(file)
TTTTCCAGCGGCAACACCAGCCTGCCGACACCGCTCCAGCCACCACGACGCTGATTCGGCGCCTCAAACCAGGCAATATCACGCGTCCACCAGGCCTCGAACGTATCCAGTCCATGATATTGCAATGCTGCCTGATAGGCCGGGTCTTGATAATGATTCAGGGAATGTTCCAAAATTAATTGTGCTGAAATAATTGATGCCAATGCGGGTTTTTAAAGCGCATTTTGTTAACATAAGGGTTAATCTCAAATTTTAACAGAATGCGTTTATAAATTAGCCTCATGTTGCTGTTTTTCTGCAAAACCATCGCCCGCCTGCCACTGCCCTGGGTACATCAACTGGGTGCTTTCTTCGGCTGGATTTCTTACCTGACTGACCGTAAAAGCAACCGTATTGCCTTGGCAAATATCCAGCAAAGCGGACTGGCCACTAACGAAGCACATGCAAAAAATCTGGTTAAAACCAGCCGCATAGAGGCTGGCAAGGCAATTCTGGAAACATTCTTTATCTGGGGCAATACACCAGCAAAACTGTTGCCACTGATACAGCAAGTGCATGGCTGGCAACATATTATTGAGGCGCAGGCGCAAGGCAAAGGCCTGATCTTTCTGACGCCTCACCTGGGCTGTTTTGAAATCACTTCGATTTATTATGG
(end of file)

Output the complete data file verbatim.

TTTTCCAGCGGCAACACCAGCCTGCCGACACCGCTCCAGCCACCACGACGCTGATTCGGCGCCTCAAACCAGGCAATATCACGCGTCCACCAGGCCTCGAACGTATCCAGTCCATGATATTGCAATGCTGCCTGATAGGCCGGGTCTTGATAATGATTCAGGGAATGTTCCAAAATTAATTGTGCTGAAATAATTGATGCCAATGCGGGTTTTTAAAGCGCATTTTGTTAACATAAGGGTTAATCTCAAATTTTAACAGAATGCGTTTATAAATTAGCCTCATGTTGCTGTTTTTCTGCAAAACCATCGCCCGCCTGCCACTGCCCTGGGTACATCAACTGGGTGCTTTCTTCGGCTGGATTTCTTACCTGACTGACCGTAAAAGCAACCGTATTGCCTTGGCAAATATCCAGCAAAGCGGACTGGCCACTAACGAAGCACATGCAAAAAATCTGGTTAAAACCAGCCGCATAGAGGCTGGCAAGGCAATTCTGGAAACATTCTTTATCTGGGGCAATACACCAGCAAAACTGTTGCCACTGATACAGCAAGTGCATGGCTGGCAACATATTATTGAGGCGCAGGCGCAAGGCAAAGGCCTGATCTTTCTGACGCCTCACCTGGGCTGTTTTGAAATCACTTCGATTTATTATGG